Mr. T’s Narrative: What remains after the wave?

“Nationalism is an infantile disease. It is the measles of mankind.”

–Albert Einstein


When I was 13 years old, during the Summer just before I entered high school, Red Dawn was released. Its intoxicating message of pure American patriotism inspired my friends and I to cleanse the neighborhood of anyone from a “commie” family. We identified as “commie” any of our classmates or neighbors with Russian-sounding names that ended in “ski” or “sky.” As proud Americans of Irish, African or Italian descent (and this was one of the few times the black and Irish kids cooperated with the Italians…), we patrolled all the local hangouts and the route home from school every day terrorizing the large population of Polish kids in our working class neighborhood. Matters rarely went beyond the type of verbal abuse and ridicule teens are so adept at, but there was the occasional fistfight and small group confrontation. We may not have been a gang of murderers, but we were certainly a gang of bullies.

Our persecution of our neighbors and peers lasted until September and the start of school, after which our sights returned their normal targets: anyone weaker than us, anyone other than us. The viciousness of adolescents is often less about an actual hatred and more a form of displacement–any scapegoat will serve as long as it keeps the bullies of your back.

I know, because when the Red Dawn fervor subsided, I breathed a sigh of relief. I had succeeded in getting through the pogrom without anyone learning that although my family name was Tolley, my mother’s maiden name was Wilzewski–making me a clear target for the commie hunting gangs that defined the Summer of ’84. By joining the gang, I had avoided becoming a victim. But to what cost?

During our exploration of Authoritarianism, and its fruits in the form of war and cruelty in the 20th Century, we will become familiar with terms like, “bystander,” “willing executioner,” and “eliminationist” and we will need to put my teenage actions into these contexts. We will also need to reflect on all of our daily actions: Did my behaviors and attitudes make me a bystander to injustice? As a 13 year old, was I a willing executioner? Was I ripe for developing an eliminationist view of targeted groups of humans or nations? Did all it take to drive me toward hate was a film and a reference to a flag? There is a reason that Einstein chose measles as his metaphor for nationalism, he wanted to ensure it was understood as a something to which the young, the impressionable and the weak were susceptible to, something that rational, moral and willed adults–real men and women, perhaps–could resist.

What about today? Are moral infants still prone to coming down with the measles of mankind? Has a vaccine been developed? Do we live in post-racial, post-national societies? Are we gangs waiting in the wings?

Where do you stand?


“I teach you the overman. Man is something that shall be overcome. What have you done to overcome him?

“All beings so far have created something beyond themselves; and do you want to be the ebb of this great flood and even go back to the beasts rather than overcome man? What is the ape to man? A laughingstock or a painful embarrassment. And man shall be just that for the overman: a laughingstock or a painful embarrassment. You have made your way from worm to man, and much in you is still worm. Once you were apes, and even now, too, man is more ape than any ape.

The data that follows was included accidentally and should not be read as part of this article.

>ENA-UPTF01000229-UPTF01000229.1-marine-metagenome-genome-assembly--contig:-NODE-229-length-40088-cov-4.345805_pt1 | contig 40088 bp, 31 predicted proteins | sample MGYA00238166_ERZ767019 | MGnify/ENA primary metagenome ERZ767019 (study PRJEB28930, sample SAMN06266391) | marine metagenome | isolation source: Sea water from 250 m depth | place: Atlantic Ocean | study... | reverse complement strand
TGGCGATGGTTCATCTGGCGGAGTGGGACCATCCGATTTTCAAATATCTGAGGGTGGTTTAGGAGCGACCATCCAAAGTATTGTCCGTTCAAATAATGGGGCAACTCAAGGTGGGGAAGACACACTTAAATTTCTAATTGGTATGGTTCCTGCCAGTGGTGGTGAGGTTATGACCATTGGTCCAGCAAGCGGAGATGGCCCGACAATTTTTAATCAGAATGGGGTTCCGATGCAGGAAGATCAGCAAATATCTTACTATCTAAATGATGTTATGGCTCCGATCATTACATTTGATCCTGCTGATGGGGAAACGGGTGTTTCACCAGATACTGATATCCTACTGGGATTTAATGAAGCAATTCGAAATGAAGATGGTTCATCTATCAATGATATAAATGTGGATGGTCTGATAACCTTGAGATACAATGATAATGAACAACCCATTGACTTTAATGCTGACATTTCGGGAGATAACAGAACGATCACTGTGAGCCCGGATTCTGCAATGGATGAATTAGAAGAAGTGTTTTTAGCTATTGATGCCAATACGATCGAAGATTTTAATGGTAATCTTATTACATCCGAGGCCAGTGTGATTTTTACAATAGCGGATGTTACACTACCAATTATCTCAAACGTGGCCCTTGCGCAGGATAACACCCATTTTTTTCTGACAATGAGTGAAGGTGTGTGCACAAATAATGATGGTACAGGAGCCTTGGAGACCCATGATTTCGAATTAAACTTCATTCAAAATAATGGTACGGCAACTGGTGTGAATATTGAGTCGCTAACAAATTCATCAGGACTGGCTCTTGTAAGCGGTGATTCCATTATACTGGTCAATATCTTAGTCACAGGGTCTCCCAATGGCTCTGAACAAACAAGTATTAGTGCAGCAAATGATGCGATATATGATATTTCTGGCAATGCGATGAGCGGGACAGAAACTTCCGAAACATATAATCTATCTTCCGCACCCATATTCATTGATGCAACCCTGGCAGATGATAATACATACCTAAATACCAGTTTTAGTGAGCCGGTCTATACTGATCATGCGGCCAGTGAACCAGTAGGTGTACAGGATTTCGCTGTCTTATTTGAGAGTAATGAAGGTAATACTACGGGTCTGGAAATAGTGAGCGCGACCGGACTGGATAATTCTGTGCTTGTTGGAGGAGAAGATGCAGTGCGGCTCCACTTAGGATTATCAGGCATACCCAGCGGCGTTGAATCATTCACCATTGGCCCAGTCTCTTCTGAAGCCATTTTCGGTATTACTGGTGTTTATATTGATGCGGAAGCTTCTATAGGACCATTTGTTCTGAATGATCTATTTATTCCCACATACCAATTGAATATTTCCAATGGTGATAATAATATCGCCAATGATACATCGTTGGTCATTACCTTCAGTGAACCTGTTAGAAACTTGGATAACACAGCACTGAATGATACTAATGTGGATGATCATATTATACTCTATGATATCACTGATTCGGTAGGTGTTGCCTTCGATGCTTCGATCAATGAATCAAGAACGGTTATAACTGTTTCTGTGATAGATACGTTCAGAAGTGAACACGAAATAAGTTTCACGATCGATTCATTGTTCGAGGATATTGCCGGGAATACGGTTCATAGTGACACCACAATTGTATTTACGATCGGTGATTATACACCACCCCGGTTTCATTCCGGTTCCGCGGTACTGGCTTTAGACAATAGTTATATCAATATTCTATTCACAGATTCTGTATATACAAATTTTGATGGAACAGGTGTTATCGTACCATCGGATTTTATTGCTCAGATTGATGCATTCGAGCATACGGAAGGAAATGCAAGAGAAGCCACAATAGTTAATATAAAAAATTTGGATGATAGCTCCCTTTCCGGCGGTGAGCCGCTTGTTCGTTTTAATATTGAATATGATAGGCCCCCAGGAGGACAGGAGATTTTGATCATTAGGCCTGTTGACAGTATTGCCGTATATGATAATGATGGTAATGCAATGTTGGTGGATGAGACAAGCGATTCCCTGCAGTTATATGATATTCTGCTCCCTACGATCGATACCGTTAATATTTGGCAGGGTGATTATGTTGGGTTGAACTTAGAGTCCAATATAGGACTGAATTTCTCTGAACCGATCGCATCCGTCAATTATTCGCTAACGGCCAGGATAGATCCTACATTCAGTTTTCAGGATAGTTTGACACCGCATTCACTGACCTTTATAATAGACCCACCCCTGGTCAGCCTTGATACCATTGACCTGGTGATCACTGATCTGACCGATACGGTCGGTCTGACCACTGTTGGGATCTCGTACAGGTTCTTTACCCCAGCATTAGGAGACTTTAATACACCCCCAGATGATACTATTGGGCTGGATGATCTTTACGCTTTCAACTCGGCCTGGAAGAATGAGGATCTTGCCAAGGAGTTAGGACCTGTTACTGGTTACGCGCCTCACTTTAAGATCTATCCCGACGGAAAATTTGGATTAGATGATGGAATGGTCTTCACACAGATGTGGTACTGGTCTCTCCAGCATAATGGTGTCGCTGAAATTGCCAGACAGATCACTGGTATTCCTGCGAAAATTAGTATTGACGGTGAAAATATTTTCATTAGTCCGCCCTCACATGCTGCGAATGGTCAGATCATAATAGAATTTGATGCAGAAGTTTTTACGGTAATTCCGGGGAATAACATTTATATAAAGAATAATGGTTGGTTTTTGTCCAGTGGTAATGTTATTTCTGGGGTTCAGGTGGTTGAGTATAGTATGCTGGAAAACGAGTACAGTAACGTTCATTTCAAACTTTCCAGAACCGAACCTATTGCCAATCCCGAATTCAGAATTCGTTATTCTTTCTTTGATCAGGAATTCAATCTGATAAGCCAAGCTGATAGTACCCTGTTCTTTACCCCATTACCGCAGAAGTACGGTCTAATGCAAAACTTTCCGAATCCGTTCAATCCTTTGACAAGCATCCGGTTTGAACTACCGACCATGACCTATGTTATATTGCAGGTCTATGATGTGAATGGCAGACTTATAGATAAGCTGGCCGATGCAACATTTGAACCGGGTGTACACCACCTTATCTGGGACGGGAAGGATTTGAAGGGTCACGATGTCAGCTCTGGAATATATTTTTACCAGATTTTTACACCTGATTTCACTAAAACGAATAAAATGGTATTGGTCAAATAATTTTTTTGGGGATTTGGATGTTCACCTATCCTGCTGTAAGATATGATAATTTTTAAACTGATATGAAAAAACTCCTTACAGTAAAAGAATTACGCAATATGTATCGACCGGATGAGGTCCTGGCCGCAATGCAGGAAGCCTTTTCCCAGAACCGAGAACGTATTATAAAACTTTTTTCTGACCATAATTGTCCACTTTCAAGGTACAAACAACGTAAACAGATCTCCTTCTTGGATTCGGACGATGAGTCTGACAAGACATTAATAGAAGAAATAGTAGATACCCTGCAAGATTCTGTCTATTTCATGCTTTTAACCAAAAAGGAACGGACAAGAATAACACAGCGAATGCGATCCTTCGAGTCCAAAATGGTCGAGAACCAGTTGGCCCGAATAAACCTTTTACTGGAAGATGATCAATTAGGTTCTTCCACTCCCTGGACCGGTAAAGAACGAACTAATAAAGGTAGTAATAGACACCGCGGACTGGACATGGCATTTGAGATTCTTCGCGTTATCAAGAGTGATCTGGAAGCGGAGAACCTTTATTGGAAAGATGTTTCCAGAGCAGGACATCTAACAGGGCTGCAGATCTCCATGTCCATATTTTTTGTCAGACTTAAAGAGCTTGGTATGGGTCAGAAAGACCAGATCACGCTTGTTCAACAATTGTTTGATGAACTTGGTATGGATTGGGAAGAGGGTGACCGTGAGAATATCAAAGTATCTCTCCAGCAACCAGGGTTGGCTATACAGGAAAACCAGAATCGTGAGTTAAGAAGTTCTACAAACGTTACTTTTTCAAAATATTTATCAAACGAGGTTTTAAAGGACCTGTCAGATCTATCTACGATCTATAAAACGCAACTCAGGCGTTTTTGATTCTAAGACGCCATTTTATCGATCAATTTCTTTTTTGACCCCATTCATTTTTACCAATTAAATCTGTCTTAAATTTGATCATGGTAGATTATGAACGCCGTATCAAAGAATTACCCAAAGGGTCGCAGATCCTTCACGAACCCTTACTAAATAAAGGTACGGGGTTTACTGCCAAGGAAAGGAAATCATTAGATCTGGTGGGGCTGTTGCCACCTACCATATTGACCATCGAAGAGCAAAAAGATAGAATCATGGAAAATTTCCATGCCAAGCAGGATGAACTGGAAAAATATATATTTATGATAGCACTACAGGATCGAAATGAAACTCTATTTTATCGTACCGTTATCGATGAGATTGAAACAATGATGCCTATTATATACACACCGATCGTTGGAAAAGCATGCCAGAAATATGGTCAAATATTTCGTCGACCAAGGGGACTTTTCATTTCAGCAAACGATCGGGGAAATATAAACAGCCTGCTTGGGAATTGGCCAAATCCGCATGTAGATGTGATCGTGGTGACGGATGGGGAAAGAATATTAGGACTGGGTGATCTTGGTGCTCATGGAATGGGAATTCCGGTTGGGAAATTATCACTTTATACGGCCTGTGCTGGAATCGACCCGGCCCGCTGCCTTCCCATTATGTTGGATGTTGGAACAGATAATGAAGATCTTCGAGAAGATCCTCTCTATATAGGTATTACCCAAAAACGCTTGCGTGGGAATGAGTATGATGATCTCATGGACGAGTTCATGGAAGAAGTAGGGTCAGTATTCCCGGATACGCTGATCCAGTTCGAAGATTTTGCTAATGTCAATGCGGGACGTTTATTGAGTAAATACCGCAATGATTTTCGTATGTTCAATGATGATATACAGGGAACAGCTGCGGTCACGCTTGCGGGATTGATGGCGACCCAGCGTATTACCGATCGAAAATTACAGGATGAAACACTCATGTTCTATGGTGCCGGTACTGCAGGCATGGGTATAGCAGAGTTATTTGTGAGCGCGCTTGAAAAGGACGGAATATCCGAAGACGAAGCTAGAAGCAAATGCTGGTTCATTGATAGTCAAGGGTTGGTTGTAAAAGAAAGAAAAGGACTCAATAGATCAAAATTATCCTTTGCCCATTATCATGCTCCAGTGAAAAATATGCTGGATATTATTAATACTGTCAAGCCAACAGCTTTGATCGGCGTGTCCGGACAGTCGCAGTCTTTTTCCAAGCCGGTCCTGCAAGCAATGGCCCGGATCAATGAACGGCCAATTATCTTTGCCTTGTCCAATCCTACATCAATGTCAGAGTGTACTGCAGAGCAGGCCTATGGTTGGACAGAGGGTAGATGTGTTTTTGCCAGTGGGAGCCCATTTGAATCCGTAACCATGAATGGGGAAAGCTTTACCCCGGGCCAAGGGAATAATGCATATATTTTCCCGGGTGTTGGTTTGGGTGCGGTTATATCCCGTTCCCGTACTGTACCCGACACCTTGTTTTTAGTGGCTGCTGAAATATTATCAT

“Whoever is the wisest among you is also a mere conflict and cross between plant and ghost. But do I bid you become ghosts or plants?

“Behold, I teach you the overman! The overman is the meaning of the earth. Let your will say: the overman shall be the meaning of the earth! I beseech you, my brothers, remain faithful to the earth, and do not believe those who speak to you of otherworldly hopes! Poison-mixers are they, whether they know it or not. Despisers of life are they, decaying and poisoned themselves, of whom the earth is weary: so let them go!”

Thus Spoke Zarathustra, Friedrich Nietzche


In the video above, Ricky Gervais mocks how Friedrich Nietzsche reacts to learning how Hitler and the Nazis misinterpreted his concept of the “übermensch” or “superman.” Taken in context, Nietzsche’s writings substantiate the point that Gervais makes through satire: he was not anti-Semitic, he did not believe in a superior race of beings and he did not endorse blind nationalism of the type inspired by Hitler or Red Dawn. He wrote largely through metaphor, and the world has been abusing his message since his works were published. In truth, very few people have been able to decipher exactly what Nietzsche’s message was (Nietzsche was slowly being driven insane by syphilis-stemmed while writing most of his works, so we may never know) but it seems unlikely that someone who would praise a blind authoritarian system would also warn that,

“The surest way to corrupt a youth is to instruct him to hold in higher esteem those who think alike than those who think differently.”

 

“The fact that you possess a sense of morality, and we do not, give us an evolutionary advantage.

And if history has proven anything, it is that evolution always wins.”

This may be why his words have served not only as the inspiration for ideologues like Hitler but (arguably) creative enterprises like DC Comic’s Superman. In fact, Nietzsche’s message seems to send a message that is far more in line with the myth of the modern superhero: it is only by standing apart from the masses and by rising above evolution that one becomes fully realized.